MIKE THOMPSON: Well, you said it spot-on, that every time there's a mass shooting event, that there's a lot of attention. But the truth of the matter is there's 30 people every day who are killed by someone using a gun. If you add accidental deaths and suicide, that number jumps to 100. It's sad that the only time that it's talked about publicly is when there was a mass shooting. This is a crisis. This is an epidemic. It costs the taxpayers in this country almost $300 billion a year.
And we need to do something about it. Is there bipartisan support? There is. As I mentioned, my bill, HR-8, background check bill, has bipartisan co-authors, Democrats and Republicans. It passed the House with support from Democrats and Republicans. It's over in the Senate now. And as you know, the margin over there is much slimmer. And then they have this 60-vote rule. So if you took my bill up today, it would get 51 votes, a majority of the United States Senate. But because of the 60-vote rule, it takes 60 votes to even bring it up for a vote. So it's a much more difficult and higher threshold.
I feel confident that Senator Murphy, who is the Senate author of my bill, is making progress. He told us today in the Oval Office, told me and told the president that he has Republicans who are interested in working with him. So I'm hopeful that the United States Senate will understand that the only place background checks are a partisan issue today is in the halls of the United States Senate. The American public support it by 90%.
- So is this something, as far as the various proposals on the table, do you think that one has the most teeth?
MIKE THOMPSON: I think that it's something that has the most support, the widest support. And I'm confident-- I'm confident that we'll get that bill signed into law. The question is when.
- Now, again, just for clarification, some of the president's executive orders asking the Justice Department to issue directives, issued a proposed rule. So is that something that, then, procedurally has to be passed through Congress, or does that stand on its own?
MIKE THOMPSON: No, that's the process that they go through. The-- the White House has given charge to the attorney general to promulgate these regulations. There'll be a public process by which the public can weigh in, and then that regulation will become the law of the land.
And just so you know, I would like to see Congress codify those rules. You know, executive orders can be repealed with the next president. Once the Justice Department figures out how to best regulate these easily concealable assault weapon pistols and how to properly regulate ghost guns, Congress should do its duty, do its job, and codify those regulations in the law.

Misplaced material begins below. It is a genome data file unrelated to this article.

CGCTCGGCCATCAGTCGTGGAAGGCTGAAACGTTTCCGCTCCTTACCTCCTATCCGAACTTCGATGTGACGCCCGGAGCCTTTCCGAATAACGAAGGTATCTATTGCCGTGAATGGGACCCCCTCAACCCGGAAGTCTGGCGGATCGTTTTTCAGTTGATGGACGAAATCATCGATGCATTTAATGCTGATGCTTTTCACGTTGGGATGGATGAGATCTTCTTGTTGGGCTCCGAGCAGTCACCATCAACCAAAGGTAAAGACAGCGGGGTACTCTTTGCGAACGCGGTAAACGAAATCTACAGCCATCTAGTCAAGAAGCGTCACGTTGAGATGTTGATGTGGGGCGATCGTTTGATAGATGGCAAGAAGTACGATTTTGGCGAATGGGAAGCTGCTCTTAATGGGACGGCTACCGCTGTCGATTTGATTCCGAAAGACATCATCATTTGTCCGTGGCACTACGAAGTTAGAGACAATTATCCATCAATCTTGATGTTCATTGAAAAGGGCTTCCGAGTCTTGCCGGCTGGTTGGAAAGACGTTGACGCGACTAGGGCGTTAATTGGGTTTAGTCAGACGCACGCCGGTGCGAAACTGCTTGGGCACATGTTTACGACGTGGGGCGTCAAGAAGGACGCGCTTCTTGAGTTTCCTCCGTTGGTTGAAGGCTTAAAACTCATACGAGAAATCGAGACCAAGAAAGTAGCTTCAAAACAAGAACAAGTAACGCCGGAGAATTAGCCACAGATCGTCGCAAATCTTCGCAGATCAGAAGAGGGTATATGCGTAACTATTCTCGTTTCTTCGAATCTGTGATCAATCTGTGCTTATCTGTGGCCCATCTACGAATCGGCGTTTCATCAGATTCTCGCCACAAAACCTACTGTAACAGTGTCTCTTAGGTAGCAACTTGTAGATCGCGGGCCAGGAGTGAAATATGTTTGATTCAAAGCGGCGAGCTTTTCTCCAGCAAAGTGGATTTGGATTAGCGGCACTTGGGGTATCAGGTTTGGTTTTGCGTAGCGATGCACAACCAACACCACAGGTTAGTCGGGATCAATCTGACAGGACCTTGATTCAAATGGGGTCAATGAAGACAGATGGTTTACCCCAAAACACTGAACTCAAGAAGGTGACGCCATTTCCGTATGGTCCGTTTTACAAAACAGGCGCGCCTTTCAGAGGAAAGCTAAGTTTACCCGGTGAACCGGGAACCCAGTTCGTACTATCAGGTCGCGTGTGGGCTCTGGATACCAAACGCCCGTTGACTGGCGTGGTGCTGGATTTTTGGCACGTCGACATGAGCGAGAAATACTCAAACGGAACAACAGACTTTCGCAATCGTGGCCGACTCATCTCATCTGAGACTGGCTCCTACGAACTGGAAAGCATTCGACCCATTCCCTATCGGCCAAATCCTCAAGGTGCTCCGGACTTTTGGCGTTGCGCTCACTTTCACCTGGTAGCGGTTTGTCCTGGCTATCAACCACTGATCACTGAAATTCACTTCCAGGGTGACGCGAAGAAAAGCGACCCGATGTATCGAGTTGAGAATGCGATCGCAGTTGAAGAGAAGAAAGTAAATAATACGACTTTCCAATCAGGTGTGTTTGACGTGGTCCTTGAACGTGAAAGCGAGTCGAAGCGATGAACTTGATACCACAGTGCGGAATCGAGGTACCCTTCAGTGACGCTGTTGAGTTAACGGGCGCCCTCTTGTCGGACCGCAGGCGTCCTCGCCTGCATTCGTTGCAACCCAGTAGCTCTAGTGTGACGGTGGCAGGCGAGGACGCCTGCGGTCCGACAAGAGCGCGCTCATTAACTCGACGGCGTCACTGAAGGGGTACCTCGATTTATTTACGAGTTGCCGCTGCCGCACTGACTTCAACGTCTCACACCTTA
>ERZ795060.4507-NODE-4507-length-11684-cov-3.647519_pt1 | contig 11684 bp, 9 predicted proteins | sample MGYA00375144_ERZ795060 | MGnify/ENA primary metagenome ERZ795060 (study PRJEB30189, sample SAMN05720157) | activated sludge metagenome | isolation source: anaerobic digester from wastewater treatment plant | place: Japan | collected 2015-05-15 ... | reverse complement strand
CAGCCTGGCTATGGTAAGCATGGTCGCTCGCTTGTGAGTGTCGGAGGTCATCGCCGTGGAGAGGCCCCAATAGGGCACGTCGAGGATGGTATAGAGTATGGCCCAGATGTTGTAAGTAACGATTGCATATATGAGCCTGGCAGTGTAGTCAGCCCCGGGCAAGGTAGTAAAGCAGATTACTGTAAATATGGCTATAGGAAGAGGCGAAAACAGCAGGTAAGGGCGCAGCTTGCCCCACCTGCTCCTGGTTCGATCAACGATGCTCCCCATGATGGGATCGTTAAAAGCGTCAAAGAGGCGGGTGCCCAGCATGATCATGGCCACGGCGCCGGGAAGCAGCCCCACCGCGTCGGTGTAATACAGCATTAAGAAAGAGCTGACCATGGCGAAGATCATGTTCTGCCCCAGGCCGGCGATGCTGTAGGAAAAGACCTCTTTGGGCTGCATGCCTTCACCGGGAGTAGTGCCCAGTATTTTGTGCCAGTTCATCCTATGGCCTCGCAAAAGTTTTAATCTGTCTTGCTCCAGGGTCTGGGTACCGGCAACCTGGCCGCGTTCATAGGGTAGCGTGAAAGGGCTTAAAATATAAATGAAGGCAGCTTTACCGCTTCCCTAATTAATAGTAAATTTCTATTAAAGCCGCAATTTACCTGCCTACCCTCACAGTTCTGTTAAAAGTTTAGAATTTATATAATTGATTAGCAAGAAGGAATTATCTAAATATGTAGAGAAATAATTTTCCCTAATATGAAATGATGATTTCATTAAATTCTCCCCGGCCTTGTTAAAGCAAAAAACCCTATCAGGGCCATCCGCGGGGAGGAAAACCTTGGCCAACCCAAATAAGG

- And what do you feel like is standing in the way when public opinion is often changing toward more gun regulations? A lot of the political opinions are, as well. Then there's very strong organizations, like the NRA. Is that the main problem? What is stopping a lot of these laws from taking hold?
MIKE THOMPSON: Well, you know, that'd be a good question to ask some of my Republican colleagues. Not a single California Republican House member voted for background checks, something that's already the law in California, something that has 90% support from the American people. And you should ask them exactly who's whispering in their ear to suggest that they should vote against this. Why are they stopping us from making our communities safer by voting against this piece of legislation?
- Now, today was a very big day for you personally there with the president as he signs these executive orders, as the chairman of the House Gun Violence Prevention Task Force. How are you feeling right now? Are we realistically going to see change?
MIKE THOMPSON: Well, I feel very good today. I told the president that the last time that I was in the White House was with his predecessor, when he called me over with a group of my colleagues to talk about gun violence prevention because we'd had yet another mass shooting. And your listeners, your viewers all remember this. At that meeting, the president called for swift action on background checks to confiscate weapons from people who shouldn't have them.
And by the time I left that-- between the time I left that White House and got back to my office, the NRA had already called him, Capitol Hill NRA had already told him, and he had reversed course. This president's not going to reverse course. This president knows that community safety, neighborhood safety, school safety depends upon us doing our job. And I feel his message today was not only spot-on, but a smart fellow. He's dedicated to making sure that we make our communities safer.
- That story you just told, though, does show the power of organizations that are very much against gun control measures when it comes to money and political influence. How do we combat that if you're trying to actually make meaningful change when it comes to these laws?
MIKE THOMPSON: Well, I think it also tells the story of a lack of character and lack of courage. This president has courage. This president has character. He is committed to working to make our communities safer, and I feel confident that he's not going to be pushed around by Capitol Hill bullies.
- OK. Anything else you would like to say, Congressman Thompson, before you hit the plane?
MIKE THOMPSON: No, you ask good questions. Thank you very much.
- Thank you. I really appreciate your work, and taking the time to share it with us. Have a good flight.
MIKE THOMPSON: OK, talk to you--